Around five years ago I briefly worked in an upmarket high-street womenswear shop in Covent Garden. It wasn’t my first job in retail, but the intense focus on the hard sell, the expectation to harass the customer every step of the way, was something I hadn’t previously experienced.
When a customer entered the shop and stopped to look at something, we had to approach them and ask whether they needed any help. If they refused, we would move on to the next victim or, if it was quieter, hover in the vicinity rearranging something that didn’t need to be rearranged.
The intense focus on the hard sell was something I’d never experienced before.
As soon as the customer picked up an item, we had to approach them again and suggest we put it in the fitting room. Better yet, show them a couple of items that would go nicely with the item they had already picked out.
Once they were in the fitting room, we had to knock on the door and get them to come out, so we could coo over how wonderful they looked, or bring them more clothes to try on if there were any issues.
The clothes weren’t even very well-made but we still had to flog them.
I was only ever good at that very last bit: I once did get a lady to buy over £600 worth of clothes, by eagerly bringing her slight variations of a top she liked.
‘Why do you think people pay so much for these clothes?’ my manager asked me once.
‘The quality?’ I said.
She shook her head. ‘No, it’s the service we provide. They are paying for the service.’
I said nothing at the time, but what I wanted to say was that if I had any money (I really didn’t back then), I would rather pay for the staff to leave me the f**k alone.
But that was it – to my disappointment, many of the clothes were not even that well-made and caring for most of the fabrics was extremely difficult. We would spend hours steaming the new stock that came into the shop folded in plastic.
When a sales assistant says something looks good on you, take it with a pinch of salt.
The belt I received as part of my uniform broke after a week. When I showed it to the assistant manager, he tutted and hid it somewhere in the stockroom, giving me a new one.
When two Estonian women walked into the shop later that week, the managers got particularly excited, because I am Estonian too. ‘Talk to them!’ they mouthed at me, sneaking around like jackals. I did: I told the ladies looking at the same belt not to bother.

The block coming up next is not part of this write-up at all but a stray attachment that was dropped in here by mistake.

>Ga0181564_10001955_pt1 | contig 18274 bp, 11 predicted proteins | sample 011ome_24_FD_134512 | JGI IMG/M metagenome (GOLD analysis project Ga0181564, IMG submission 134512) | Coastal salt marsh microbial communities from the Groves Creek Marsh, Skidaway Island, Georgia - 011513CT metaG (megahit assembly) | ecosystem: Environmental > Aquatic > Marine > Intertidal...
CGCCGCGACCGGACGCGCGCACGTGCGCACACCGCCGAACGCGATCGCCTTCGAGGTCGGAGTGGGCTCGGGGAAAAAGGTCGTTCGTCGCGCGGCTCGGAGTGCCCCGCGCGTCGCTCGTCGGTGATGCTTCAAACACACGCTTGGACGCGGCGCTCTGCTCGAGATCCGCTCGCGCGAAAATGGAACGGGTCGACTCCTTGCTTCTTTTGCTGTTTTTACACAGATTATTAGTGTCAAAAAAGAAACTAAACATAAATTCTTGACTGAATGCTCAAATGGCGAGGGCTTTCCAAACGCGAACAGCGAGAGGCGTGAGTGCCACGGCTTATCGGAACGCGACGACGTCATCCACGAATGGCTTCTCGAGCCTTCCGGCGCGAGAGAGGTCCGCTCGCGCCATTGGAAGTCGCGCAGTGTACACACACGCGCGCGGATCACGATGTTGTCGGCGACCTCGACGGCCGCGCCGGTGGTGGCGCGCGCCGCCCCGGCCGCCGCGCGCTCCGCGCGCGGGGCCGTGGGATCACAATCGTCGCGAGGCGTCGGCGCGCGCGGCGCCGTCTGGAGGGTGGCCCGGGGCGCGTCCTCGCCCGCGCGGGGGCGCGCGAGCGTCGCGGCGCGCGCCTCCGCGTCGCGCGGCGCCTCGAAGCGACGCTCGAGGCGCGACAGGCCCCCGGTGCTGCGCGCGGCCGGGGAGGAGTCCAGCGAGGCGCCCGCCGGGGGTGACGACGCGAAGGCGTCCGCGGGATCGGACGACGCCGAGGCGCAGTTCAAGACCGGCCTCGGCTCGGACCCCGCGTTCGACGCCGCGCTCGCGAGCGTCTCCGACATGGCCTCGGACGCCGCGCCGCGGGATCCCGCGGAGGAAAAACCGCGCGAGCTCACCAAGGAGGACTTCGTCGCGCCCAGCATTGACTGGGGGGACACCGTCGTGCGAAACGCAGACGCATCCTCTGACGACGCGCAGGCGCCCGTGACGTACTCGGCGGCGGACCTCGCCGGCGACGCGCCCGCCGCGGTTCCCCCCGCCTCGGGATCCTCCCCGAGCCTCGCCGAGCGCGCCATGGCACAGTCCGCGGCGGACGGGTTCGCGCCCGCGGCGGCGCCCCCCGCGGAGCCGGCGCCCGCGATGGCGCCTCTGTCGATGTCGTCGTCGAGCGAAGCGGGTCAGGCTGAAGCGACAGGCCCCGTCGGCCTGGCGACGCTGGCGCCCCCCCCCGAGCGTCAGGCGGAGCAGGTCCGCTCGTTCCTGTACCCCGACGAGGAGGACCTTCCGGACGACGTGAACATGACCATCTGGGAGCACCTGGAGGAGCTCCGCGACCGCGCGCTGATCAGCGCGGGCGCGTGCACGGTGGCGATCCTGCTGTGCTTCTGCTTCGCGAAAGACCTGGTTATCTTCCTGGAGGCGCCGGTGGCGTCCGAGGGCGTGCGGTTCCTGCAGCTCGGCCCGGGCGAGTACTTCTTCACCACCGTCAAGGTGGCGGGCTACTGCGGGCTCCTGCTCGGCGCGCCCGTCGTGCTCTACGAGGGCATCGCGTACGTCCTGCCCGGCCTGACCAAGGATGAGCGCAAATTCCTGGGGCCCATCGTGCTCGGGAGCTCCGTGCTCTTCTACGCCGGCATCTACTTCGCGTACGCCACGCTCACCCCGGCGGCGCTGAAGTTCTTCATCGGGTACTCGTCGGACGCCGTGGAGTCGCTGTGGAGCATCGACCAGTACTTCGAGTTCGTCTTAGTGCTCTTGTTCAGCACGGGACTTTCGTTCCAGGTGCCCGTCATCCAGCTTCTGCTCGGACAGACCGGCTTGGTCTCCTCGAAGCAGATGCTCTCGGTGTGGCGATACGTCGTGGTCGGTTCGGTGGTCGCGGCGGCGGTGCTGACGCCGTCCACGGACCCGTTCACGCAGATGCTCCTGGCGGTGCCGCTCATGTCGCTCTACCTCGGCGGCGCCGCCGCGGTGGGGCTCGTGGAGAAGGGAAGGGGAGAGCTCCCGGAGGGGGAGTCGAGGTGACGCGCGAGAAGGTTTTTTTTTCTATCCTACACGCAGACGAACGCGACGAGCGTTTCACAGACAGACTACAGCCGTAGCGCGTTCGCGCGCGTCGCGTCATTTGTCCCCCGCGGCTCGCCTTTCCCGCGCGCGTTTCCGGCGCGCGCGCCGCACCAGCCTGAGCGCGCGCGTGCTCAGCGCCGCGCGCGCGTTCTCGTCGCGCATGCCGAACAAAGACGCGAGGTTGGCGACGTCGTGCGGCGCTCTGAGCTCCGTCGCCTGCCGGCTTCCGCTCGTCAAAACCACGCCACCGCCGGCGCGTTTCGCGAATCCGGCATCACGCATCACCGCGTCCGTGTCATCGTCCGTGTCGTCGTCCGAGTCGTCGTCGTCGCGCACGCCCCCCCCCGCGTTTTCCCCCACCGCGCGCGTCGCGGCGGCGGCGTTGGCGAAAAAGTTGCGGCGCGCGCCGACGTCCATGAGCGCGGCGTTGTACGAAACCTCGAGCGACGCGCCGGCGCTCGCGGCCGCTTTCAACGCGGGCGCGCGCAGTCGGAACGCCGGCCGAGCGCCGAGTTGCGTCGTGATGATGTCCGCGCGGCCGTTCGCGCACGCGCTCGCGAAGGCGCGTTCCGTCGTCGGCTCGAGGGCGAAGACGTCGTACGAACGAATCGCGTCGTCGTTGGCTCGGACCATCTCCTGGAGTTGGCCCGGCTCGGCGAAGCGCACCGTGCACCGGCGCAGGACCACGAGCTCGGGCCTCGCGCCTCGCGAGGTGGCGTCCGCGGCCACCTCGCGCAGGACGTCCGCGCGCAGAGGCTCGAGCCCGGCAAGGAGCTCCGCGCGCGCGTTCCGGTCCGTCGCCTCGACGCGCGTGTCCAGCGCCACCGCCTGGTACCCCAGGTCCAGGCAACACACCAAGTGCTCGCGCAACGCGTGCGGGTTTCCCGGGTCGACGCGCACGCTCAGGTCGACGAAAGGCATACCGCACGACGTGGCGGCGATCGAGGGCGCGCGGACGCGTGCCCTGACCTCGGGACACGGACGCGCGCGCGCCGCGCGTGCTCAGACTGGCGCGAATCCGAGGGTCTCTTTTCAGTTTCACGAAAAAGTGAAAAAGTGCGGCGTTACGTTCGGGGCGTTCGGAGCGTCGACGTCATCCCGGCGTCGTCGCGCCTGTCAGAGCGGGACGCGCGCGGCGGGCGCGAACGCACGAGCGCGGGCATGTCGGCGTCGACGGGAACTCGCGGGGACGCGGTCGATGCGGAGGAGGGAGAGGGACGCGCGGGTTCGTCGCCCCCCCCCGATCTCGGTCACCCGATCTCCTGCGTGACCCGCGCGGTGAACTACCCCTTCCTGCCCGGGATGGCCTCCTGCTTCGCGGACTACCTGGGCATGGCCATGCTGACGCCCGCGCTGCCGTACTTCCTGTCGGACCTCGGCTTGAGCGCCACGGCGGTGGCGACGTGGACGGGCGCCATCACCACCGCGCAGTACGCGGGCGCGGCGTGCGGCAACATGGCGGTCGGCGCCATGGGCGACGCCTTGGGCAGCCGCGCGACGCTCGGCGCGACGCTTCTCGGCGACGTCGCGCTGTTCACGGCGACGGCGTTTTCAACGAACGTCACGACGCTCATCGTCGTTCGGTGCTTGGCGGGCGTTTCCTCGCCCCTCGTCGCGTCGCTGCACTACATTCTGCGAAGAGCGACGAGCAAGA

But what can you do if the sales assistant doesn’t have a secret language to be honest with you? (Only 1.1 million speakers probably qualifies as secret.)
Here are a few tips:
- When a sales assistant says something looks really good on you, take it with a pinch of salt. If you need a second opinion, take someone shopping with you or text/email a picture to your friends.
- Stay strong when sales people bring you more stuff to try on. Yes, that blouse goes nicely with those shorts, but you already have ten blouses like that. If you’re looking for something to go with a specific outfit (i.e. work trousers), wear an existing work shirt to the shop, so you would see how the trousers go with something you already own.
- Think about the price. The sales assistant isn’t going to tell you that the ridiculous mark-up you’re paying is for their services, as in that case you would expect a foot-rub at the very least. Instead, they will talk about the merits of the product, be it timelessness, versatility or quality. Again, remember that pinch of salt.
- Check the care label carefully: is the item machine washable or can it only be cleaned by magic elves blowing gold dust on it?
- Try crumpling the fabric in your hand. If it creases easily, you are not only going to have a post-wash ironing nightmare, but you will also look unkempt after sitting down for an hour.
- Don’t feel like you can’t tell sales assistants to go away – just remember that very often they are not enjoying it any more than you are.